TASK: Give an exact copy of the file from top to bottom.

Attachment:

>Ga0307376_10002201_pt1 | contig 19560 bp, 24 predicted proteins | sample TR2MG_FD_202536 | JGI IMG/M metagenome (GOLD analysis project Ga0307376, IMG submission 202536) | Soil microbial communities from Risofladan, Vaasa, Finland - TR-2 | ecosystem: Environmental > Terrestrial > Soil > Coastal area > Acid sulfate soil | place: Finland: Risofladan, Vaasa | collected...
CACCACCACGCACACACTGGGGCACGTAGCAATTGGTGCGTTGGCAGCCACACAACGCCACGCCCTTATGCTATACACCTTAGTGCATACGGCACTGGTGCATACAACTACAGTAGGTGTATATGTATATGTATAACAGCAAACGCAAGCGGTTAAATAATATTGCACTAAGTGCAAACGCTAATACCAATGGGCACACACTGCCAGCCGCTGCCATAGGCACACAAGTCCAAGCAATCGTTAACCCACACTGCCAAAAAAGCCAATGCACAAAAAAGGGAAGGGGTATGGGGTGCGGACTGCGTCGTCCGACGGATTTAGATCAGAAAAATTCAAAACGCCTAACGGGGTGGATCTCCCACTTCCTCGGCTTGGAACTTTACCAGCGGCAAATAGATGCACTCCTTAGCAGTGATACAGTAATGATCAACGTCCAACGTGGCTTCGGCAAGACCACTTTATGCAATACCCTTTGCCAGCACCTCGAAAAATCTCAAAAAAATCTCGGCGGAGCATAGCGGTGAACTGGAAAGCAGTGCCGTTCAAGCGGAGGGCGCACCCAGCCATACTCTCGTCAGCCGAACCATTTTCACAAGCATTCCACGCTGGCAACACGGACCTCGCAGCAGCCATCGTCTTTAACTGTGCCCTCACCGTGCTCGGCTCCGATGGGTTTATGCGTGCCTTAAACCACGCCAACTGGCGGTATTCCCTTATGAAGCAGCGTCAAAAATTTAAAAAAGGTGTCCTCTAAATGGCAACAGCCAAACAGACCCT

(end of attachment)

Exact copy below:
>Ga0307376_10002201_pt1 | contig 19560 bp, 24 predicted proteins | sample TR2MG_FD_202536 | JGI IMG/M metagenome (GOLD analysis project Ga0307376, IMG submission 202536) | Soil microbial communities from Risofladan, Vaasa, Finland - TR-2 | ecosystem: Environmental > Terrestrial > Soil > Coastal area > Acid sulfate soil | place: Finland: Risofladan, Vaasa | collected...
CACCACCACGCACACACTGGGGCACGTAGCAATTGGTGCGTTGGCAGCCACACAACGCCACGCCCTTATGCTATACACCTTAGTGCATACGGCACTGGTGCATACAACTACAGTAGGTGTATATGTATATGTATAACAGCAAACGCAAGCGGTTAAATAATATTGCACTAAGTGCAAACGCTAATACCAATGGGCACACACTGCCAGCCGCTGCCATAGGCACACAAGTCCAAGCAATCGTTAACCCACACTGCCAAAAAAGCCAATGCACAAAAAAGGGAAGGGGTATGGGGTGCGGACTGCGTCGTCCGACGGATTTAGATCAGAAAAATTCAAAACGCCTAACGGGGTGGATCTCCCACTTCCTCGGCTTGGAACTTTACCAGCGGCAAATAGATGCACTCCTTAGCAGTGATACAGTAATGATCAACGTCCAACGTGGCTTCGGCAAGACCACTTTATGCAATACCCTTTGCCAGCACCTCGAAAAATCTCAAAAAAATCTCGGCGGAGCATAGCGGTGAACTGGAAAGCAGTGCCGTTCAAGCGGAGGGCGCACCCAGCCATACTCTCGTCAGCCGAACCATTTTCACAAGCATTCCACGCTGGCAACACGGACCTCGCAGCAGCCATCGTCTTTAACTGTGCCCTCACCGTGCTCGGCTCCGATGGGTTTATGCGTGCCTTAAACCACGCCAACTGGCGGTATTCCCTTATGAAGCAGCGTCAAAAATTTAAAAAAGGTGTCCTCTAAATGGCAACAGCCAAACAGACCCT